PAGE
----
Following up on today’s earlier post about the impending collapse of the case against former Brazilian President Luiz Inácio Lula da Silva, yet another member of the regime imposed by the neoliberals who impeached his successor has been forced to call it quits.
A Brazilian minister resigned on Friday amid allegations that he enlisted President Michel Temer’s help to pressure a fellow Cabinet member to approve a luxury apartment development project in a preservation zone. The announcement feeds a growing scandal over alleged misuse of power that threatens Temer’s presidency only six months after he replaced a predecessor ousted from office by Congress — and at a time corruption investigations have tarred many senior politicians.
At least one opposition party says it will submit a motion to impeach the new president.
Temer, who is deeply unpopular with many Brazilians, has been struggling to push through an ambitious austerity agenda he says will pull Latin America’s largest economy out of its worst recession in decades. Since May, his administration has lurched from one scandal to the next, but until now, none had directly implicated the president.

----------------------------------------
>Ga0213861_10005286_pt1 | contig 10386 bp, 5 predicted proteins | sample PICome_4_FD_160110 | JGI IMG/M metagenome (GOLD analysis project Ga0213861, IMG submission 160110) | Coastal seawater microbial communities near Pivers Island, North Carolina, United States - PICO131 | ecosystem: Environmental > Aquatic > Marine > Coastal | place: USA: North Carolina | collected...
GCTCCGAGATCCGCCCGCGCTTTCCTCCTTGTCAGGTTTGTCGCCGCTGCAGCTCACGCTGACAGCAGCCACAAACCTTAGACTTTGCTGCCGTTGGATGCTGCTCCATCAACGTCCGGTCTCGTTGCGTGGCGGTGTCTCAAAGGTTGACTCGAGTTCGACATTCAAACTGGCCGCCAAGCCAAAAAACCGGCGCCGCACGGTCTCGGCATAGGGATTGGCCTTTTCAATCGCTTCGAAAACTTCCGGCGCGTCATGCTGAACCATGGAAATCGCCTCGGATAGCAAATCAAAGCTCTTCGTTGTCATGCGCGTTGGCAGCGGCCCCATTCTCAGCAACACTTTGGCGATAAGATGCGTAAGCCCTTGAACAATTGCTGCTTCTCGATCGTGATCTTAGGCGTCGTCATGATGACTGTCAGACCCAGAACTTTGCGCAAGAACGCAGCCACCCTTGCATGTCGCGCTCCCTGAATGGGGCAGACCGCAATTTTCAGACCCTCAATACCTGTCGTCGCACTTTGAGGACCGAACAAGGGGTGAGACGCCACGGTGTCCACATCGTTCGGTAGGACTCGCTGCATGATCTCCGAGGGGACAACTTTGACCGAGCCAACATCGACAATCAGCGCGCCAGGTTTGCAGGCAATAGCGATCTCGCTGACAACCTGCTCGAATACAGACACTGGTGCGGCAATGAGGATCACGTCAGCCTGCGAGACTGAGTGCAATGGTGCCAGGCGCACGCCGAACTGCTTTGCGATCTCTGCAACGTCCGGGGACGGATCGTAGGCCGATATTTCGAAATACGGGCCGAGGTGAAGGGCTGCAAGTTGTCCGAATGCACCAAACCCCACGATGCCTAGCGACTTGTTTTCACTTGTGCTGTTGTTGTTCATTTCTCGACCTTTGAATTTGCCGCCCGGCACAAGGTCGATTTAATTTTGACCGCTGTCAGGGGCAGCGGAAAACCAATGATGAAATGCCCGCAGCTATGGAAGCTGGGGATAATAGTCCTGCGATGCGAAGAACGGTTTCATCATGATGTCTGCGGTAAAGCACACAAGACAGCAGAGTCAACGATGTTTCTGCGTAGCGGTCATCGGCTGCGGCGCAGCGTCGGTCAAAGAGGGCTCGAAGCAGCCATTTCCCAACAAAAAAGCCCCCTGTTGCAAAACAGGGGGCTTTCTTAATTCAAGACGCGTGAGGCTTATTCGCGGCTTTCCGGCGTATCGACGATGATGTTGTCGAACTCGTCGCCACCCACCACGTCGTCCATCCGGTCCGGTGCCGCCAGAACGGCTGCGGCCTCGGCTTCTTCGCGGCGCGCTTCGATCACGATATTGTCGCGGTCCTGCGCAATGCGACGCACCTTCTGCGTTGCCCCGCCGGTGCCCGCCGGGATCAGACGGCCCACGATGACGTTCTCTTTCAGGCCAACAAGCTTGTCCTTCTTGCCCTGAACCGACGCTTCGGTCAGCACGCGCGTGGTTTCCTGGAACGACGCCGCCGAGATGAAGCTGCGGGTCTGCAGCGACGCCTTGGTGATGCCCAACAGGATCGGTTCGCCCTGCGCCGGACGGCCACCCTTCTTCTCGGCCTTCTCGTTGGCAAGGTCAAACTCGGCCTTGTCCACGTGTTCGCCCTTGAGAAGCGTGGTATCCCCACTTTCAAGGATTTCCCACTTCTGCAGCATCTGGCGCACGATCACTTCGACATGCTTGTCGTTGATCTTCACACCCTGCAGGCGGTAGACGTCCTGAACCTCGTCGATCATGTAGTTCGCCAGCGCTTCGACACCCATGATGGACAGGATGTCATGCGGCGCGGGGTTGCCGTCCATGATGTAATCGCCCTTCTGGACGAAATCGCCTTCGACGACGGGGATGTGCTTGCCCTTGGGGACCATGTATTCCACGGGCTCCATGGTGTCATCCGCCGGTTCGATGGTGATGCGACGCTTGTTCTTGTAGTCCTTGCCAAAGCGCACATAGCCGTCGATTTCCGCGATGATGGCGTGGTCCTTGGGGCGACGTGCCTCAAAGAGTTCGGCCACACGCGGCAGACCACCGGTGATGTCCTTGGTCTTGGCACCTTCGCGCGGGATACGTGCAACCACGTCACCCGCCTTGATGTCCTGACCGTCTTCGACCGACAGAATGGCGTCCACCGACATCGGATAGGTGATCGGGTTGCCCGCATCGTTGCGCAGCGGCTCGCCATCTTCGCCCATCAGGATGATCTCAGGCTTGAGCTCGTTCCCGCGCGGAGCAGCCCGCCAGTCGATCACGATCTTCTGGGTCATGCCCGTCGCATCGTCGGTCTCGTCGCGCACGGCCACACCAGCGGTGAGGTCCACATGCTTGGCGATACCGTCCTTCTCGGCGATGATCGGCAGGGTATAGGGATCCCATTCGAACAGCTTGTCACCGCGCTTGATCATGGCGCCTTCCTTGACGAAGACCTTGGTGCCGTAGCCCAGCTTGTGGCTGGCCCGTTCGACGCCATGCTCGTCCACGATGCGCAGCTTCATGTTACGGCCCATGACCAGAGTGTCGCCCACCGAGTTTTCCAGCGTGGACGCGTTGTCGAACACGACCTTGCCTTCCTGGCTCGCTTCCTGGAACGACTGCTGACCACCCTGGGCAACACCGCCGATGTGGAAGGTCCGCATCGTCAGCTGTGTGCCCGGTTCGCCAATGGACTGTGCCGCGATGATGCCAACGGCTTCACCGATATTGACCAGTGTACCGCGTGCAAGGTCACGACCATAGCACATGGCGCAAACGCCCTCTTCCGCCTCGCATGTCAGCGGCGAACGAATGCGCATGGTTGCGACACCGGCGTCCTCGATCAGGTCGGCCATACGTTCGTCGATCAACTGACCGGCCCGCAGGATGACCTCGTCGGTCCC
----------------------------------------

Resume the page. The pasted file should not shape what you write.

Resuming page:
Temer’s administration “just turned six months and it already looks old,” Fabio Zanini, political editor of the daily newspaper Folha de Sao Paulo, wrote Friday. “The strategy to win popular legitimacy with an economic recovery and political stability is quickly sinking for a president who was not supported by the popular vote.”
The latest crisis started when former Culture Minister Marcelo Calero told federal police that Temer’s legislative affairs minister, Geddel Vieira Lima, pressured him to allow construction of a luxury building in a historic preservation area in the city of Salvador, Bahía, 1,000 miles northwest of Rio de Janeiro. Lima had bought a unit in the planned development.